Tue | Jan 25, 2022

Cornwall College’s Meggo raising the bar for student athletes

Published:Monday | April 8, 2019 | 12:00 AMKavarly Arnold/Gleaner Writer
An emotional Daniel Meggo of Cornwall College embraces his grandmother, Mary Smith, after Western Union flew her in to surprise him at the recent ISSA/GraceKennedy Boys and Girls’ Championships at the National Stadium. Meggo received the Western Union Bright Spike award for the county of Cornwall.
Cornwall College’s Daniel Meggo and his grandmother, Mary Smith, pose with his Western Union Bright Spike Award at the recent ISSA/GraceKennedy Boys and Grils’ Championships. The $250,000 award, which recognises student athletes who excel on the field and in the classroom, will see the athlete getting $100,000, with another $150,000 going towards the school’s sports programme.
1
2

Western Bureau:

Cornwall College high jump star Daniel Meggo has been raising the bar for student athletes not only in the sport but also in the classroom, and has been a source of motivation for young men at his alma mater.

Two years ago, at the end of grade 11, Meggo bagged nine ones in the Caribbean Secondary Education Certificate exams – eight of which are straight A profiles – and placed second in information technology (IT), and sixth in physics and chemistry nationally. He also placed eighth in the Caribbean for IT.

Now in upper sixth form at the Montego Bay-based school, he is continuing to blaze the trail academically and received the Western Union Bright Spike Award for the county of Cornwall at the recent ISSA/GraceKennedy Boys and Girls’ Athletics Championships. The $250,000 award, which recognises student athletes who excel on the field and in the classroom, will see the athlete getting $100,000, with another $150,000 going towards the school’s sports programme.

“I am definitely honoured,” Meggo told The Gleaner, reflecting on the award.

The 18-year-old, who has a personal best of 1.95m in the high jump, said his success was a result of tremendous sacrifices.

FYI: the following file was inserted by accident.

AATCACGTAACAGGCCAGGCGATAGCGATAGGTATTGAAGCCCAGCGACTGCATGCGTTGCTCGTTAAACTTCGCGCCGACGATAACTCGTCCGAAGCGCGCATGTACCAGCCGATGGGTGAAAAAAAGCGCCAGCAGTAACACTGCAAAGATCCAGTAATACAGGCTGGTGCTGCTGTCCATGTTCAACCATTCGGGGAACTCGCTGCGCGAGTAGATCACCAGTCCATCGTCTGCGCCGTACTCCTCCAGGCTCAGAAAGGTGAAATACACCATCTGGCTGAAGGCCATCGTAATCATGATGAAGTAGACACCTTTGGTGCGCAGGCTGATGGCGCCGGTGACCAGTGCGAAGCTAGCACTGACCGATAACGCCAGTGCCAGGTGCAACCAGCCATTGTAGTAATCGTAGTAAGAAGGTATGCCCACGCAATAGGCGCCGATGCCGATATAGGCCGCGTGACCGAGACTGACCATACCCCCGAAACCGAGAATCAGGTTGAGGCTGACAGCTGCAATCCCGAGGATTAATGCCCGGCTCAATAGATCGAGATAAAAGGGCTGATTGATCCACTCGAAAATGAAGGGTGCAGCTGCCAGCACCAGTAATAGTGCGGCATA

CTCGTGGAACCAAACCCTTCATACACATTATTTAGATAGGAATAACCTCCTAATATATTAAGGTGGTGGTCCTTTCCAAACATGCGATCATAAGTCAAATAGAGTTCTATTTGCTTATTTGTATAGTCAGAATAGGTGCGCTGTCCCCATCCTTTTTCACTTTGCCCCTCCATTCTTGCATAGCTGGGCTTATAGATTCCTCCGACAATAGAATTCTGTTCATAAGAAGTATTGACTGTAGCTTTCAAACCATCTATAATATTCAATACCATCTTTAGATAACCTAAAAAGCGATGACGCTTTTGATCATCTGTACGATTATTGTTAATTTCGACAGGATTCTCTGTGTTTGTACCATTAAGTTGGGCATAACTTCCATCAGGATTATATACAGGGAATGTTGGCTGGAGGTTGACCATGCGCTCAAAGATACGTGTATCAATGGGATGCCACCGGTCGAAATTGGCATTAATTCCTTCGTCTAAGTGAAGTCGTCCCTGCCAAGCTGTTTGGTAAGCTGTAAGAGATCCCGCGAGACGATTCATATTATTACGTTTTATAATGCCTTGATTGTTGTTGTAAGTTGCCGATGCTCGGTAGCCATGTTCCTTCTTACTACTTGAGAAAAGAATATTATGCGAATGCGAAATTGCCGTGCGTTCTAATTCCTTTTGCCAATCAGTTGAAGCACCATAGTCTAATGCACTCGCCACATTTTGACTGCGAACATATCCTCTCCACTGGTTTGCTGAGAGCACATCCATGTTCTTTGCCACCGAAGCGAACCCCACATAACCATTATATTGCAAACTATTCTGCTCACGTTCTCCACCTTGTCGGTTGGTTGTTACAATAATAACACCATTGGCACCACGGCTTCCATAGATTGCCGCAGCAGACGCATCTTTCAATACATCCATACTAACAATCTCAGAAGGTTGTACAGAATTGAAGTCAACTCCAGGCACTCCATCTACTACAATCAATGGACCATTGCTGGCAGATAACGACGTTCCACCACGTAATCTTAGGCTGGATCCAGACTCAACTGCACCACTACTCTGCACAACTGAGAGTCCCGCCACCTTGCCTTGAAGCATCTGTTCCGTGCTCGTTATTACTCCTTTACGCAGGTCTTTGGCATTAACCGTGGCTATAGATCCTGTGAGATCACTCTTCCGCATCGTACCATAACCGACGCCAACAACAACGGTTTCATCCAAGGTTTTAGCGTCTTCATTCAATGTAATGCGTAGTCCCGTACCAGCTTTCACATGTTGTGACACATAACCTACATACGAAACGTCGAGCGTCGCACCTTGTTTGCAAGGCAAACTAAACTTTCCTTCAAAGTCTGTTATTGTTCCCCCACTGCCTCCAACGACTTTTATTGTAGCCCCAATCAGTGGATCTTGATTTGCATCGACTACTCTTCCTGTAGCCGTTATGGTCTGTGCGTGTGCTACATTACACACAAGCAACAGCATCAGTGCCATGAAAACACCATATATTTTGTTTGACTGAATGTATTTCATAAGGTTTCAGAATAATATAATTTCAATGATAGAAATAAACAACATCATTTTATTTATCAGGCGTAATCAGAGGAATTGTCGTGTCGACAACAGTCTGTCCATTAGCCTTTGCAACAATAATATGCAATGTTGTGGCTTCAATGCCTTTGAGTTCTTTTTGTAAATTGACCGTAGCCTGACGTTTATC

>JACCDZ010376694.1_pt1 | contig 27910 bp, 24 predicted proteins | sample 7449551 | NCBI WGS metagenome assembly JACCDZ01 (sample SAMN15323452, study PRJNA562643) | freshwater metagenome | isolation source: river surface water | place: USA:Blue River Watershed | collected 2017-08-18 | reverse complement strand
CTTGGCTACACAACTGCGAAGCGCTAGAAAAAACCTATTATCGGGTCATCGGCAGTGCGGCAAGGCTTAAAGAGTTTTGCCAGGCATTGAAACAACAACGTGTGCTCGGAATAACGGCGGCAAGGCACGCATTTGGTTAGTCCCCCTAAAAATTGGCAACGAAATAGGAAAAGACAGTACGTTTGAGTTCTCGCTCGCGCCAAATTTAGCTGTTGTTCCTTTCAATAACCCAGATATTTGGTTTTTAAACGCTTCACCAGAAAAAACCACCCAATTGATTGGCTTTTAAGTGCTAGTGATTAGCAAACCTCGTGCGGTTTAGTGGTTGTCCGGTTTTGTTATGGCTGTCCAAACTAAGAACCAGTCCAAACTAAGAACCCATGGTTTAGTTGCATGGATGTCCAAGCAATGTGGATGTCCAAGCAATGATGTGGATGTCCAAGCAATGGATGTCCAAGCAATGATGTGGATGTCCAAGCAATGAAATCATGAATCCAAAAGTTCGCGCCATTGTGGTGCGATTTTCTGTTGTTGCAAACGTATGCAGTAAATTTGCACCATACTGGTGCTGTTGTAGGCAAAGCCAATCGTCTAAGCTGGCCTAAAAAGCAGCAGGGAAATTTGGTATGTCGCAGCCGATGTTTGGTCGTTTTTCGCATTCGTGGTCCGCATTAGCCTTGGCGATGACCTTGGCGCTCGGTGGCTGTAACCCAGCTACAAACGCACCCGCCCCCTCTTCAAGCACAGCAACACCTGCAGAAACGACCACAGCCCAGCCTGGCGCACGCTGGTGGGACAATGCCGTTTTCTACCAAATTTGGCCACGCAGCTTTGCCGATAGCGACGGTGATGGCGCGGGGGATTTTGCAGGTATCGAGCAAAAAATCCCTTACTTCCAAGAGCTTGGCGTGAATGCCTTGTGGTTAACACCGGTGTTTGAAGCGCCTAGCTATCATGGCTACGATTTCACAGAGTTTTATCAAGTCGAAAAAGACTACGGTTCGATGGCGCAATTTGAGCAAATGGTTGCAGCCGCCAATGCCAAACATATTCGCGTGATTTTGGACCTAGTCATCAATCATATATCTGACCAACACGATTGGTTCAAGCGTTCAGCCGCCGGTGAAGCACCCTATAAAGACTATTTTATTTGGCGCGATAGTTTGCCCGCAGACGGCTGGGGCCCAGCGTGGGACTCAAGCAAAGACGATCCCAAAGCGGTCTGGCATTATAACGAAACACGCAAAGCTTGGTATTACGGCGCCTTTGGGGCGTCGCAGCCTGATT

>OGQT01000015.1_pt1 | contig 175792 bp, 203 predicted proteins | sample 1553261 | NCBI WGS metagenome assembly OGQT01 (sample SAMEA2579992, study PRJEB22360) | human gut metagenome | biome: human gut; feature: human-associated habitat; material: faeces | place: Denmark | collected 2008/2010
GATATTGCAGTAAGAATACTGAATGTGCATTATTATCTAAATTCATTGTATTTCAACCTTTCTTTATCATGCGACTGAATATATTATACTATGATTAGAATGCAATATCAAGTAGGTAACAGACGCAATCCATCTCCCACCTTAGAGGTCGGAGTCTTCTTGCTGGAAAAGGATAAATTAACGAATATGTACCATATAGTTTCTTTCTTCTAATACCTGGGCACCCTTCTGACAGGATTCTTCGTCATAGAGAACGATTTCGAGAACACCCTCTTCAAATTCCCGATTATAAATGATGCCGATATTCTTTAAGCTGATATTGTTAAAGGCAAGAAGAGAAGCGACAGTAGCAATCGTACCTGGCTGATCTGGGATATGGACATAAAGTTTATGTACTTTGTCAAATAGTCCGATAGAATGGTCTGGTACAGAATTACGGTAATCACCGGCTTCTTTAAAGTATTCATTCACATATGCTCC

“The experience that I have had since going through my tenure here at Cornwall College has been quite difficult, to say the least. There are, of course, many challenges that come with performing well in both academics and sports, where you have to make sacrifices. I’m just thankful that I’ve been able to achieve this.”

He continued: “After training every day, I go home tired, so basically trying to get the drive to go ahead and do my schoolwork is possibly the greatest challenge. In order to get through that, I try to do as much work as I can before my body gives in. It also depends on the amount of work I have, because if I have a lot to do, I may wake up around 3 o’clock in the morning and start studying again.”

Meggo told The Gleaner that other Cornwall College students have been looking up to him as a trailblazer at the institution, wanting to follow in his footsteps.

“I have had a few persons come up to me and say I’m their role model. Even in that aspect, it places some pressure on me because I know that I have to maintain a high standard in all aspects of my life,” Meggo said.

Principal Michael Ellis said Meggo embodies the type of work ethic and excellence which must be encouraged among student athletes.

“That’s the type of student you want to encourage, those that are multifaceted and embrace the concept of holistic education. Daniel shows that it can happen and it must be encouraged as it also prepares these youngsters for the future.

“Clearly, he puts himself in a league where he becomes a prime candidate for some of the best universities around the world. We will try to encourage as many of our boys to seek to achieve this as well,” Ellis said.

Meggo, who was very emotional when Western Union flew in his grandmother Mary Smith from Florida to surprise him on the penultimate night of Champs, said she has been very supportive of his endeavours in the classroom and on the field.

“She is also a driving force supporting me, not only showing her love, but also financially. She has been sending money through Western Union to help with my education and so on ... ,” Meggo said.

Despite offers from both local and overseas institutions, he is still yet to decide where he will pursue studies in biomedical engineering. He also said this decision will also determine whether he continues to do high jump, in which he earned a silver medal at the Western Championships and placed 13th at Boys’ Championships.